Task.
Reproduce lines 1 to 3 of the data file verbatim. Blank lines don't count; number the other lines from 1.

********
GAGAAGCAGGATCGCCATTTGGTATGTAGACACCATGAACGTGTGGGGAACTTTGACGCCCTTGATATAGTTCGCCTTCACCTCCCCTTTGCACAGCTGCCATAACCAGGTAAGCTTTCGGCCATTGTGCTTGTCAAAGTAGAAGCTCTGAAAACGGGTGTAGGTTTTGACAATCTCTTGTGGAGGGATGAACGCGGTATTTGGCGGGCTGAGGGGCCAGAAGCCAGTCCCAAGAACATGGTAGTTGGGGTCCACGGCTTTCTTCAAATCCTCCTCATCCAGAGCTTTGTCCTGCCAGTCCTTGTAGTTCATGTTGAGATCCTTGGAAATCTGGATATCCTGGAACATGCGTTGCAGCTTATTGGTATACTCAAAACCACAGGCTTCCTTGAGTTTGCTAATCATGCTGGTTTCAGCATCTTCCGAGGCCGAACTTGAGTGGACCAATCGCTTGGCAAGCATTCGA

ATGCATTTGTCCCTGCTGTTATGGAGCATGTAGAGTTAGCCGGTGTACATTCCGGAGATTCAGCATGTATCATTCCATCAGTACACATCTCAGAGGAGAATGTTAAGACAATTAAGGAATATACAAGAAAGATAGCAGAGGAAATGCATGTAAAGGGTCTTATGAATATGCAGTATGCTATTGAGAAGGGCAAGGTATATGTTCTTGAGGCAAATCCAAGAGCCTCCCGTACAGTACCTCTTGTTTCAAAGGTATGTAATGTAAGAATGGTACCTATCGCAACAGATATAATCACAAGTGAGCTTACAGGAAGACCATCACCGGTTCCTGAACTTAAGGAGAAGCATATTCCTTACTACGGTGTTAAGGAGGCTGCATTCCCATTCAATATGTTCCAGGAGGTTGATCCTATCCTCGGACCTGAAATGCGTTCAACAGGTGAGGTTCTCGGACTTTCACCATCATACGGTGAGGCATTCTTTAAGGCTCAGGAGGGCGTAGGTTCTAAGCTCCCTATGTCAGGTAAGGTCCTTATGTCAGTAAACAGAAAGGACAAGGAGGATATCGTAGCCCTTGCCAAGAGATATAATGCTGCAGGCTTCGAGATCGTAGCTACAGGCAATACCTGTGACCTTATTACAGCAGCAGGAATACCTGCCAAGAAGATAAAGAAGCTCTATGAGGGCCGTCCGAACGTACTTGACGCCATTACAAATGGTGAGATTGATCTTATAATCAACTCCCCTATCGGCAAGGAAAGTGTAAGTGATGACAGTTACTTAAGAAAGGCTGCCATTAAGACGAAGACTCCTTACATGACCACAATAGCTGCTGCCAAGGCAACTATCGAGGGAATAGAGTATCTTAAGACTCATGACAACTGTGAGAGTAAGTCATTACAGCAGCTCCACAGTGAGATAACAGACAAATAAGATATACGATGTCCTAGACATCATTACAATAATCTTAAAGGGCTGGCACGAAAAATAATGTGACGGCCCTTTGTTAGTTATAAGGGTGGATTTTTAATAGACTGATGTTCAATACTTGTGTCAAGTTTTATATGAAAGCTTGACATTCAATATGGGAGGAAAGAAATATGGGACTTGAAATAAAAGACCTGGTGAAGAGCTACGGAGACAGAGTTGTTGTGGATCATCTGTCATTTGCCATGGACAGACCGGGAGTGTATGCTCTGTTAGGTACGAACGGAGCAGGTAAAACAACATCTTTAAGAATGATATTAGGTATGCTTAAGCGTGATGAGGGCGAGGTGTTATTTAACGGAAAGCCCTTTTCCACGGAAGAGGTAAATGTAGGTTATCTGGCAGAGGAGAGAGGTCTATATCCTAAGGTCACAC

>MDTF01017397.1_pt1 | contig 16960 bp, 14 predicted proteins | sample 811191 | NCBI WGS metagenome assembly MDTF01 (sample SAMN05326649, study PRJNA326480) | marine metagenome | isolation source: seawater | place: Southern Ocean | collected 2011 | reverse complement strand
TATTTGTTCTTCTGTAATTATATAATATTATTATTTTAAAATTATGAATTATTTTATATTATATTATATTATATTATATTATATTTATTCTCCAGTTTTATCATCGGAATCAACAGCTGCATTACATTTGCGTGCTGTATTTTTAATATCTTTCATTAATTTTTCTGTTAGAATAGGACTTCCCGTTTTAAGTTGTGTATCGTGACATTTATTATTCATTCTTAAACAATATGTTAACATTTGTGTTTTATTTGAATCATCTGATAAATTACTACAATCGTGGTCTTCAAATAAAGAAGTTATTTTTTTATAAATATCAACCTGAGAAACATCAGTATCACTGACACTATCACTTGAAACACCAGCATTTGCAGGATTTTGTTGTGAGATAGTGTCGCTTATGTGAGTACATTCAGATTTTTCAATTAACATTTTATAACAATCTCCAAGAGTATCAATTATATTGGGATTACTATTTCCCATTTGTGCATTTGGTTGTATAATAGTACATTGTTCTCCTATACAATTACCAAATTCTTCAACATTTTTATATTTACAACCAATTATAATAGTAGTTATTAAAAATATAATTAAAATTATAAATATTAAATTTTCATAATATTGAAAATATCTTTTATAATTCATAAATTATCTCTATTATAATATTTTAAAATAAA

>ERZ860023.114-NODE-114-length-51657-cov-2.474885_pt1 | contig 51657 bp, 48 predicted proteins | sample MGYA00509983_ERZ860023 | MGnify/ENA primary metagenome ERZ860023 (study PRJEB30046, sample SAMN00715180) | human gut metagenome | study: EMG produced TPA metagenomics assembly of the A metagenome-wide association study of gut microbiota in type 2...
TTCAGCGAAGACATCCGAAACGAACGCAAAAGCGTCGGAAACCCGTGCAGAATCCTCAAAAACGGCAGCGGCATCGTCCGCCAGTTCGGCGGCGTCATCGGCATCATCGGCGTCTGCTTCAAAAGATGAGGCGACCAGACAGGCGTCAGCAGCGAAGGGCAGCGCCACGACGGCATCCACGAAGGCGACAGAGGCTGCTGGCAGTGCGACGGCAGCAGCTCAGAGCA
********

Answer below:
GAGAAGCAGGATCGCCATTTGGTATGTAGACACCATGAACGTGTGGGGAACTTTGACGCCCTTGATATAGTTCGCCTTCACCTCCCCTTTGCACAGCTGCCATAACCAGGTAAGCTTTCGGCCATTGTGCTTGTCAAAGTAGAAGCTCTGAAAACGGGTGTAGGTTTTGACAATCTCTTGTGGAGGGATGAACGCGGTATTTGGCGGGCTGAGGGGCCAGAAGCCAGTCCCAAGAACATGGTAGTTGGGGTCCACGGCTTTCTTCAAATCCTCCTCATCCAGAGCTTTGTCCTGCCAGTCCTTGTAGTTCATGTTGAGATCCTTGGAAATCTGGATATCCTGGAACATGCGTTGCAGCTTATTGGTATACTCAAAACCACAGGCTTCCTTGAGTTTGCTAATCATGCTGGTTTCAGCATCTTCCGAGGCCGAACTTGAGTGGACCAATCGCTTGGCAAGCATTCGA

ATGCATTTGTCCCTGCTGTTATGGAGCATGTAGAGTTAGCCGGTGTACATTCCGGAGATTCAGCATGTATCATTCCATCAGTACACATCTCAGAGGAGAATGTTAAGACAATTAAGGAATATACAAGAAAGATAGCAGAGGAAATGCATGTAAAGGGTCTTATGAATATGCAGTATGCTATTGAGAAGGGCAAGGTATATGTTCTTGAGGCAAATCCAAGAGCCTCCCGTACAGTACCTCTTGTTTCAAAGGTATGTAATGTAAGAATGGTACCTATCGCAACAGATATAATCACAAGTGAGCTTACAGGAAGACCATCACCGGTTCCTGAACTTAAGGAGAAGCATATTCCTTACTACGGTGTTAAGGAGGCTGCATTCCCATTCAATATGTTCCAGGAGGTTGATCCTATCCTCGGACCTGAAATGCGTTCAACAGGTGAGGTTCTCGGACTTTCACCATCATACGGTGAGGCATTCTTTAAGGCTCAGGAGGGCGTAGGTTCTAAGCTCCCTATGTCAGGTAAGGTCCTTATGTCAGTAAACAGAAAGGACAAGGAGGATATCGTAGCCCTTGCCAAGAGATATAATGCTGCAGGCTTCGAGATCGTAGCTACAGGCAATACCTGTGACCTTATTACAGCAGCAGGAATACCTGCCAAGAAGATAAAGAAGCTCTATGAGGGCCGTCCGAACGTACTTGACGCCATTACAAATGGTGAGATTGATCTTATAATCAACTCCCCTATCGGCAAGGAAAGTGTAAGTGATGACAGTTACTTAAGAAAGGCTGCCATTAAGACGAAGACTCCTTACATGACCACAATAGCTGCTGCCAAGGCAACTATCGAGGGAATAGAGTATCTTAAGACTCATGACAACTGTGAGAGTAAGTCATTACAGCAGCTCCACAGTGAGATAACAGACAAATAAGATATACGATGTCCTAGACATCATTACAATAATCTTAAAGGGCTGGCACGAAAAATAATGTGACGGCCCTTTGTTAGTTATAAGGGTGGATTTTTAATAGACTGATGTTCAATACTTGTGTCAAGTTTTATATGAAAGCTTGACATTCAATATGGGAGGAAAGAAATATGGGACTTGAAATAAAAGACCTGGTGAAGAGCTACGGAGACAGAGTTGTTGTGGATCATCTGTCATTTGCCATGGACAGACCGGGAGTGTATGCTCTGTTAGGTACGAACGGAGCAGGTAAAACAACATCTTTAAGAATGATATTAGGTATGCTTAAGCGTGATGAGGGCGAGGTGTTATTTAACGGAAAGCCCTTTTCCACGGAAGAGGTAAATGTAGGTTATCTGGCAGAGGAGAGAGGTCTATATCCTAAGGTCACAC

>MDTF01017397.1_pt1 | contig 16960 bp, 14 predicted proteins | sample 811191 | NCBI WGS metagenome assembly MDTF01 (sample SAMN05326649, study PRJNA326480) | marine metagenome | isolation source: seawater | place: Southern Ocean | collected 2011 | reverse complement strand